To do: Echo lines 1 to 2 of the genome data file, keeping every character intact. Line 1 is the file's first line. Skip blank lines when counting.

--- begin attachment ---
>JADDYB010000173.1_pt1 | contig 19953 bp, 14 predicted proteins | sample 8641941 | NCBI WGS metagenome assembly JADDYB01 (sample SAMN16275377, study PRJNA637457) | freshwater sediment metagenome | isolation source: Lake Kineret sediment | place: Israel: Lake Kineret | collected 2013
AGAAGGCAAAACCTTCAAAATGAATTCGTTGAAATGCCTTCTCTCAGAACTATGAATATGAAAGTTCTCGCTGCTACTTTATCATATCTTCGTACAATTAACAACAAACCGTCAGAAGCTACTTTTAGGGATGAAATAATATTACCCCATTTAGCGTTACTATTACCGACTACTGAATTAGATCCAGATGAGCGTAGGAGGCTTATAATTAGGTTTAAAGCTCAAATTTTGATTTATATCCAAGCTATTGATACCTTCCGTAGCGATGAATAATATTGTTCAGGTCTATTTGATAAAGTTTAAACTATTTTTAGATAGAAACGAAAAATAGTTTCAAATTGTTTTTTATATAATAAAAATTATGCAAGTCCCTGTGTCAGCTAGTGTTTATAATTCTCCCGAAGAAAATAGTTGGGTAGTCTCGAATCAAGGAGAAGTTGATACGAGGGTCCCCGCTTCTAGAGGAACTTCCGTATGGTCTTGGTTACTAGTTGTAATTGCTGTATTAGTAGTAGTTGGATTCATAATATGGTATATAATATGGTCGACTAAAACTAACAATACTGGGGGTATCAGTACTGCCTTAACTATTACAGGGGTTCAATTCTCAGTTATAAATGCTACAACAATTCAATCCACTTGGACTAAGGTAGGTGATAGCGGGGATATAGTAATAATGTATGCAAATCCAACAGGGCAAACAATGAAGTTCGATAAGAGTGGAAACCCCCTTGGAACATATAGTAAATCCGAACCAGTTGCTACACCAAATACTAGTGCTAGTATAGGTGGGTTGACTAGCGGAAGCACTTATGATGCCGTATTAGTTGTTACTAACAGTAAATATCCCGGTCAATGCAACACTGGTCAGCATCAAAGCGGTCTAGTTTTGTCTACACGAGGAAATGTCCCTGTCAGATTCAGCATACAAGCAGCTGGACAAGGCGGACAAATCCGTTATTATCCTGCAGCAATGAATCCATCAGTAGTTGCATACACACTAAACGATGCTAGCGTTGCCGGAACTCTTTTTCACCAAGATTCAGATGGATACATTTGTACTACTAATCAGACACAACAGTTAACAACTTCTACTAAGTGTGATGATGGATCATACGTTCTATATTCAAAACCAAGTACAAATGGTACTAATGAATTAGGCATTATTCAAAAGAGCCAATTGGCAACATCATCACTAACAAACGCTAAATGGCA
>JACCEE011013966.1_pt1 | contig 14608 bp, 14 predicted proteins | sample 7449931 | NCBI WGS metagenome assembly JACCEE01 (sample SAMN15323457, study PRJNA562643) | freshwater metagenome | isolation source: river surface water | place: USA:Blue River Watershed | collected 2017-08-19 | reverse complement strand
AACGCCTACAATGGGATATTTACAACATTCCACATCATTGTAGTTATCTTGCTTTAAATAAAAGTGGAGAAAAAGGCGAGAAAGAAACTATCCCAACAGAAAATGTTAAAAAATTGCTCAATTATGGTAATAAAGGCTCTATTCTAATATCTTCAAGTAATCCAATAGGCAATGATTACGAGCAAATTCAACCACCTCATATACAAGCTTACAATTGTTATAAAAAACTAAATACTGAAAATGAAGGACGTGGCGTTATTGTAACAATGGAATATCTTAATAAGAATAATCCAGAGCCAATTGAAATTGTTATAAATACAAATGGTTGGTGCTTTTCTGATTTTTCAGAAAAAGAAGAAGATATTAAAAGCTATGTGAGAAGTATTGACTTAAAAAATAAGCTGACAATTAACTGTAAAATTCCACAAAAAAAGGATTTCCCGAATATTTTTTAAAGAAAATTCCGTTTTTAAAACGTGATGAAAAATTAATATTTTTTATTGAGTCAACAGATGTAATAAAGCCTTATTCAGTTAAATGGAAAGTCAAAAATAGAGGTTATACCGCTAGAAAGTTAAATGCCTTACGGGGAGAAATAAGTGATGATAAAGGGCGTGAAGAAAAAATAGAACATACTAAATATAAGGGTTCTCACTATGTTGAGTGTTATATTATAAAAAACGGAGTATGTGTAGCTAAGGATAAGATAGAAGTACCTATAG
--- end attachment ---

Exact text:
>JADDYB010000173.1_pt1 | contig 19953 bp, 14 predicted proteins | sample 8641941 | NCBI WGS metagenome assembly JADDYB01 (sample SAMN16275377, study PRJNA637457) | freshwater sediment metagenome | isolation source: Lake Kineret sediment | place: Israel: Lake Kineret | collected 2013
AGAAGGCAAAACCTTCAAAATGAATTCGTTGAAATGCCTTCTCTCAGAACTATGAATATGAAAGTTCTCGCTGCTACTTTATCATATCTTCGTACAATTAACAACAAACCGTCAGAAGCTACTTTTAGGGATGAAATAATATTACCCCATTTAGCGTTACTATTACCGACTACTGAATTAGATCCAGATGAGCGTAGGAGGCTTATAATTAGGTTTAAAGCTCAAATTTTGATTTATATCCAAGCTATTGATACCTTCCGTAGCGATGAATAATATTGTTCAGGTCTATTTGATAAAGTTTAAACTATTTTTAGATAGAAACGAAAAATAGTTTCAAATTGTTTTTTATATAATAAAAATTATGCAAGTCCCTGTGTCAGCTAGTGTTTATAATTCTCCCGAAGAAAATAGTTGGGTAGTCTCGAATCAAGGAGAAGTTGATACGAGGGTCCCCGCTTCTAGAGGAACTTCCGTATGGTCTTGGTTACTAGTTGTAATTGCTGTATTAGTAGTAGTTGGATTCATAATATGGTATATAATATGGTCGACTAAAACTAACAATACTGGGGGTATCAGTACTGCCTTAACTATTACAGGGGTTCAATTCTCAGTTATAAATGCTACAACAATTCAATCCACTTGGACTAAGGTAGGTGATAGCGGGGATATAGTAATAATGTATGCAAATCCAACAGGGCAAACAATGAAGTTCGATAAGAGTGGAAACCCCCTTGGAACATATAGTAAATCCGAACCAGTTGCTACACCAAATACTAGTGCTAGTATAGGTGGGTTGACTAGCGGAAGCACTTATGATGCCGTATTAGTTGTTACTAACAGTAAATATCCCGGTCAATGCAACACTGGTCAGCATCAAAGCGGTCTAGTTTTGTCTACACGAGGAAATGTCCCTGTCAGATTCAGCATACAAGCAGCTGGACAAGGCGGACAAATCCGTTATTATCCTGCAGCAATGAATCCATCAGTAGTTGCATACACACTAAACGATGCTAGCGTTGCCGGAACTCTTTTTCACCAAGATTCAGATGGATACATTTGTACTACTAATCAGACACAACAGTTAACAACTTCTACTAAGTGTGATGATGGATCATACGTTCTATATTCAAAACCAAGTACAAATGGTACTAATGAATTAGGCATTATTCAAAAGAGCCAATTGGCAACATCATCACTAACAAACGCTAAATGGCA